A recipe with fish?! Cassie, weren’t you going to be a vegan?!
To answer your question, yes I am, and nothing is going to change that. However, I know that a great deal of my audience does not follow a vegan lifestyle, and I don’t want to neglect them just yet. Instead of creating new non-vegan dishes, I’ve decided to continue to post some old, throwback non-vegan meals that I’ve cooked in the past but have never published the recipe for. This is not only to continue the diversity of what my blog started with, but to share recipes that I genuinely enjoyed before and during my transition phases. I’ll never back out of an opportunity to share something high quality that I know will be received positively, and I don’t think you should stick with a certain theme if you don’t want to.
As dedicated as I am towards this major change in my lifestyle and what’s going to happen with the blog and everything, the last thing I want to do is to push the personal beliefs that I know are going to turn people off. Veganism is such a beautiful way of living that is powerful and enlightening, but it’s something that every single individual needs to take the time to understand for themselves because it is so easily misconstrued by media and general societal norms (*cough* BBC *cough* The Daily Mail *cough*). There are more than plenty of books, blogs, documentaries, research studies, podcasts, basically anything that you can imagine that will provide you with all the information that you need to get started. At the end of the day, you are the one in control of your life and you are ultimately the one that has to decide for yourself.
But moving on from a subject that deserves a whole ‘nother post for itself, let’s get on with the recipe! I know that a lot of you are dying to know what it is!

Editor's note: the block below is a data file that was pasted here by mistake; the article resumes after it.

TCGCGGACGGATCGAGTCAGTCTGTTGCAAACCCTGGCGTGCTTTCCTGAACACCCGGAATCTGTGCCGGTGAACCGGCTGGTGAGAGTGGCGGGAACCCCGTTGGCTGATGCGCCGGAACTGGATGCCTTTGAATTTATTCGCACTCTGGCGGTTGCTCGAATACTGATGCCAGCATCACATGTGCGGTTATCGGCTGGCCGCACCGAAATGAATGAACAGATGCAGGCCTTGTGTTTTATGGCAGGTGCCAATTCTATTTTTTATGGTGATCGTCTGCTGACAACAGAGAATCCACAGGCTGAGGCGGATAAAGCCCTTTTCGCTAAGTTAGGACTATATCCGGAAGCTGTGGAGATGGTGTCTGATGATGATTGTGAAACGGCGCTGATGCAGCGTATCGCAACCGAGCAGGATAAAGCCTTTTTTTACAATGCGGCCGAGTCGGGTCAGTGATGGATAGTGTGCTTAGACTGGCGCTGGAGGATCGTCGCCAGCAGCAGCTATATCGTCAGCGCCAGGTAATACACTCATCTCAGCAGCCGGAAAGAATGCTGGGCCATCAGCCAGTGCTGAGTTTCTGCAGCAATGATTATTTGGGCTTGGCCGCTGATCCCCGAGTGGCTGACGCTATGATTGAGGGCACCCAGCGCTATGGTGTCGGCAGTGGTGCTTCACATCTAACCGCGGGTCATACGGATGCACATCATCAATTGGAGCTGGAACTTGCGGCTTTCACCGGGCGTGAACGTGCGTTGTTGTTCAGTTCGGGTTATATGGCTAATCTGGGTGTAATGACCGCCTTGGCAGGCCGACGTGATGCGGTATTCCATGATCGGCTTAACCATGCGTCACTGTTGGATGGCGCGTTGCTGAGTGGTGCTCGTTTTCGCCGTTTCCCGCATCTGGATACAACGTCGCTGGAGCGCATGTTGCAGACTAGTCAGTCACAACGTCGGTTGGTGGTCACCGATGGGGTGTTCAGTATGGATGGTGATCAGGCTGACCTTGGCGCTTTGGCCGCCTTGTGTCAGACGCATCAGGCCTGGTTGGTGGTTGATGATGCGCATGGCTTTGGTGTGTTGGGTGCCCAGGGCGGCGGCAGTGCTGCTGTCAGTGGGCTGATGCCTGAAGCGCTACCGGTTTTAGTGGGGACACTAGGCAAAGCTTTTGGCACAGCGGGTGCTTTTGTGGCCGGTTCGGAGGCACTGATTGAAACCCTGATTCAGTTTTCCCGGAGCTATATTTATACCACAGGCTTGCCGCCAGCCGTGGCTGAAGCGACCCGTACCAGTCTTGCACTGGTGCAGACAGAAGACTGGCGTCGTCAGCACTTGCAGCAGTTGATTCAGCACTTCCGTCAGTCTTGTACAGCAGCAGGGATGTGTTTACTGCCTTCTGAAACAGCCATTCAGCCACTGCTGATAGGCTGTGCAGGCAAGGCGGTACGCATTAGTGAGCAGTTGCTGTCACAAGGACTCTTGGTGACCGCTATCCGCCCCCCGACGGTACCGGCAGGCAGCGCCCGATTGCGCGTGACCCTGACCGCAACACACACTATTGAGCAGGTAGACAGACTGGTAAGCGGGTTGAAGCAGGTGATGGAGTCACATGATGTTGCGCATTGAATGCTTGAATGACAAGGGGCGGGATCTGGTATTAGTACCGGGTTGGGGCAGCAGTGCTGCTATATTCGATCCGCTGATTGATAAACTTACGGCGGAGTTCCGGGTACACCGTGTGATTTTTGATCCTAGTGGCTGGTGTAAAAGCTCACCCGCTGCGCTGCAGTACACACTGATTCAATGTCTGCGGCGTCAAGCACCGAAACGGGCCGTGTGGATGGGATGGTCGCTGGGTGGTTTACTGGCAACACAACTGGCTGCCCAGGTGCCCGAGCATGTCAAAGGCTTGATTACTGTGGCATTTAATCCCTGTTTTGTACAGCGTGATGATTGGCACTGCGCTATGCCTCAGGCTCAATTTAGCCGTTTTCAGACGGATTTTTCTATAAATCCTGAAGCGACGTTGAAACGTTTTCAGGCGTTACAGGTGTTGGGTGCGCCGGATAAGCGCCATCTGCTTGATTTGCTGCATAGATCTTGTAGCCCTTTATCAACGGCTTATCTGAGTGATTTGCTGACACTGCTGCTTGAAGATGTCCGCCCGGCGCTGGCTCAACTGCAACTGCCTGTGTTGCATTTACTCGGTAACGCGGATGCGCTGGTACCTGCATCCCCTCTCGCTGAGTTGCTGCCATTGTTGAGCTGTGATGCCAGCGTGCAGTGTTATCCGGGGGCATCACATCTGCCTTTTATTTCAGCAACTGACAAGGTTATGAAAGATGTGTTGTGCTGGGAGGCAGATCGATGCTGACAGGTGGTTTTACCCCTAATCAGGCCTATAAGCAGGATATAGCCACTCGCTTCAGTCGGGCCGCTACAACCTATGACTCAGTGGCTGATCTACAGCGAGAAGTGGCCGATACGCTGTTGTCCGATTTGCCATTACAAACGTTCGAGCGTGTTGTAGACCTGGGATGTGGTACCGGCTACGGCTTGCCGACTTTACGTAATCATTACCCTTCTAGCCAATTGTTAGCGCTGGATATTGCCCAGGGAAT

So yes, if you’re a long-time reader of the blog, you know that my love for curry extends from the moon and back–pretty much all kinds of curry. Recently, I’ve had a taste of Japanese curry in Little Tokyo, and it was beyond-words phenomenal. The broth was creamy, thick, flavorful, warming, spicy, and extremely complementary with the brown rice and vegetables that went along with it. But it didn’t exactly knock Thai curry out of its throne. There is something about the blend of warm spices and coconut milk that will always reign supreme.
Since I’ve already shared a bean breakfast curry, yellow curry, peanut curry, a Thai-style green curry and most recently a green curry with a more summery take, I thought that nothing could be more suitable than to add another cart on the curry train and provide a recipe for the wonderful Panang curry! Sure, it doesn’t get as much hype as its green and red counterparts, but that doesn’t make Panang curry any less delicious. It’s slightly nutty and bursting with a beautiful blend of spices that complement pretty much anything that you put with it. For this recipe, you can swap any additions of your choice, but I chose to keep it simple with the classics: lots of onions and packed with protein and healthy fats for a much cleaner dish.
- 1 pound of Alaskan wild caught salmon
- 1 medium white onion
- 1 can coconut milk of choice (full fat yields the creamiest texture)
- 3 TBSP Panang curry paste
- 1 TBSP crushed garlic
- 1 TBSP low sodium tamari (soy sauce if not gluten free)
- 1 1/2 tsp fish sauce
- 1 tsp oyster sauce (opt.)
- Salt and pepper to taste
- Opt: basil, red bell peppers, peanuts, cashews, chile peppers, coconut sugar, sweet potatoes, broccoli, carrots, etc.
- Preheat an oven to 450F.
- Place salmon fillets on a lined baking sheet and season with salt and pepper.
- Bake the salmon for 13-15 minutes, flipping halfway through.
- Set a nonstick pot on medium-high heat.
- Peel and chop the onion very finely or slice into thin strips if desired.
- In the pot, mix the garlic and onion until fragrant.
- Add in the curry paste, tamari, sauces and other seasonings, stirring evenly.
- When the sauces and seasonings have completely blended in with the onion and garlic, slowly pour in the coconut milk, mixing everything together until the curry adopts all of the paste and spices.
- Turn the stove onto the lowest heat and bring the curry to a simmer.
- When the salmon is cooked, add it into the curry sauce for the flavors to melt into each fillet.
Ever get annoyed by inaccurate media broadcasts? Do you also love curry with a burning passion?